HENRYETTA — Troy Aikman has no idea what would have happened if his family hadn't moved from Southern California to Henryetta the summer before he was in eighth grade.
But Aikman is convinced that if his family didn't move it's doubtful he would be in the Pro Football Hall of Fame, which honored Aikman Tuesday at Henryetta High School as part of its “Hometown Hall of Famers” program.
As a kid growing up in Cerritos, Calif., Aikman lived in the shadows of the Knott's Berry Farm amusement park. He rode his bike everywhere. His goal was to become a professional athlete. His first love was baseball.
“If we had stayed in California I'm sure I would have pursued a baseball career,” Aikman said. “I was pretty good, but who knows how far I would have gone.”
A shortstop and pitcher, Aikman was disappointed when his family moved halfway across the country in the summer of 1979 to live on a 170-acre ranch seven miles outside of Henryetta. Chores included tending horses, cattle, chickens, goats and pigs.
“That was a lifestyle that was foreign to me,” Aikman said. “It helped teach me to embrace the difficult times. No one, I don't care who it is, never goes through life and not have some setbacks.”
Late that first summer in Oklahoma, Aikman's father asked Troy if he had signed up for the football team.
“I wasn't going to play, but football was his favorite sport,” Aikman said. “If he hadn't said anything, I'm convinced I wouldn't have played football that year, probably would not have played football again. Not wanting to disappoint him, I went down to the same field house that's here today and signed up.”
Henryetta never won much, but Aikman was so talented he received tons of offers. He signed with Oklahoma. A pocket passer, Aikman felt out of place in a Wishbone program. He transferred to UCLA, leading the Bruins to a 20-4 record, finishing third in the Heisman race in 1988.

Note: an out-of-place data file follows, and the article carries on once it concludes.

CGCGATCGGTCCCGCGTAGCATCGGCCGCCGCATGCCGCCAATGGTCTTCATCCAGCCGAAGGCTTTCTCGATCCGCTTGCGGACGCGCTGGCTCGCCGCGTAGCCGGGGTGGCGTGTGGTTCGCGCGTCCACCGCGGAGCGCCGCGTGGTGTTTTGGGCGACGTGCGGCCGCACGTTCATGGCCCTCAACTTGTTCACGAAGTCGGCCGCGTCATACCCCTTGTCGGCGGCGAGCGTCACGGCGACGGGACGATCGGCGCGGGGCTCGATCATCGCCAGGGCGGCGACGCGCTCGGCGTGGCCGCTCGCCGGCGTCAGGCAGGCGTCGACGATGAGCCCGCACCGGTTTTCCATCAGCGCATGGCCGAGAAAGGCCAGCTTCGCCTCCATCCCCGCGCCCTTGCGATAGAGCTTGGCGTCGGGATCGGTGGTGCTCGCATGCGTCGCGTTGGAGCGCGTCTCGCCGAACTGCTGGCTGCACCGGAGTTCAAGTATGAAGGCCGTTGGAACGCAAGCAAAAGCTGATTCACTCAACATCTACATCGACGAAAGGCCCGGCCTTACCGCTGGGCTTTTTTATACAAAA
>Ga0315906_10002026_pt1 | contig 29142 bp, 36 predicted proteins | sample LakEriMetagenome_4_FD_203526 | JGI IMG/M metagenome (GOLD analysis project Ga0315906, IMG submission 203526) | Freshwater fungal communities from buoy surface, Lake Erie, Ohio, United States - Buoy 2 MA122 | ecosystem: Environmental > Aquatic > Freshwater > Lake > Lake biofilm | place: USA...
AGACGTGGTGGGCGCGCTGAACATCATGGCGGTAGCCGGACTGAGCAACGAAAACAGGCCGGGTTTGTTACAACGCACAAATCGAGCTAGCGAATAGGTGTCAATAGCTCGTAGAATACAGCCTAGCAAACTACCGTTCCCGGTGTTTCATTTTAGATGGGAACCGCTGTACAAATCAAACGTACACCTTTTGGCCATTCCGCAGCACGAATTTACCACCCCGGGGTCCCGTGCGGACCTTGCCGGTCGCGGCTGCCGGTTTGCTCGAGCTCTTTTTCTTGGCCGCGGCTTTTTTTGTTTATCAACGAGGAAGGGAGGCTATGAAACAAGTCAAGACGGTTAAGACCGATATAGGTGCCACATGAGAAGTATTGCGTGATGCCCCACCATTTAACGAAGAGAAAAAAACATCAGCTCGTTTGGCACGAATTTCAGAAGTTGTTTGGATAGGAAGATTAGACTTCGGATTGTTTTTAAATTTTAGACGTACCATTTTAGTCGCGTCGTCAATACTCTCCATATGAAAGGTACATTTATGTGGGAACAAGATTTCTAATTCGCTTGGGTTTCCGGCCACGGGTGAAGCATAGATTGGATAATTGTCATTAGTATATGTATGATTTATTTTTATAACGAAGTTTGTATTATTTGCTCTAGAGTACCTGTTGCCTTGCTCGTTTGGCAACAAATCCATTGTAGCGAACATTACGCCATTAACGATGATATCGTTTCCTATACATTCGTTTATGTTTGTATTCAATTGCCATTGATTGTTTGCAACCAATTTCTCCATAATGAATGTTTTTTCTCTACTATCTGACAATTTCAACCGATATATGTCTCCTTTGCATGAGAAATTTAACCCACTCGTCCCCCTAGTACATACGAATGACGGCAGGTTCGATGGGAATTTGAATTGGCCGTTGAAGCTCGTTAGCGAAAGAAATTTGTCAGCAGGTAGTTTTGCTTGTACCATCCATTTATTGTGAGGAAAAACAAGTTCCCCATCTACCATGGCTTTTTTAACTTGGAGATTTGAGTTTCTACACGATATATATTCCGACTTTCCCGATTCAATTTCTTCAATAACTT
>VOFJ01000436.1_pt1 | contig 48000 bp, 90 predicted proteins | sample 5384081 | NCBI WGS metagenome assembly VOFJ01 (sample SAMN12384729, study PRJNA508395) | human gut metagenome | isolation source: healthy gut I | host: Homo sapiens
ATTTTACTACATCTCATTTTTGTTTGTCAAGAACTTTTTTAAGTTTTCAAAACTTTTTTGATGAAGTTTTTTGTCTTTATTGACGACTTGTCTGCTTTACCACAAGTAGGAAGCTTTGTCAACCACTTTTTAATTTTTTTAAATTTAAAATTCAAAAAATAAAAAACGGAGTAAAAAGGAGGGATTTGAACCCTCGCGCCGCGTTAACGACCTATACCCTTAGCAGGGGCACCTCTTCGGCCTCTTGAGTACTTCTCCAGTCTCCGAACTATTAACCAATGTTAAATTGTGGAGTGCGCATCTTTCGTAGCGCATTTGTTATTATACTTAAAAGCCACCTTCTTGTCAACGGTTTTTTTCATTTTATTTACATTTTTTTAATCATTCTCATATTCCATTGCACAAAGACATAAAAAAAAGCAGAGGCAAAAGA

A decade after his family moved to Henryetta, Dallas drafted Aikman No. 1 overall.
A six-time Pro Bowler, Aikman helped lead the Cowboys to three Super Bowl titles.
On Tuesday, Aikman told an auditorium full of students that Henryetta was instrumental in his journey.
“The person that I ultimately have become, things that helped me do some things I've done athletically were really shaped here in this town,” Aikman said. “I learned about hard work. I learned about integrity. I learned about character. I learned about your word meaning something.
“In the process of all that it was supported by this wonderful community. I've said many times I wish that every child had an opportunity to really experience what I got to experience in a small town. There are a lot of good people here.”
The Hometown Hall of Famers program honors the hometown roots of the sport's greatest players and coaches. Henryetta is the 43rd high school nationally to have one of its former players or coaches honored.
George Veras, president and CEO of Pro Football Hall of Fame Enterprises, presented Aikman with a plaque that will permanently be displayed at Henryetta High School.
“I've been honored more than a person should ever have a right to be honored, I really have,” Aikman said. “I'm appreciative of that. I'm embarrassed by that. But this is not one of those times. This wasn't so much about honoring me as much as honoring Henryetta.”
Aikman told students he hopes the plaque serves as inspiration.
“It's OK to dream,” Aikman said. “If you're willing to pay the price and put in the time and work hard and do the right things those dreams can come true. ... In 1979 I thought, ‘Wow, my dreams have just ended.' Little did I know they didn't end, they were just beginning. ...
“A piece of Henryetta goes with me everywhere I go.”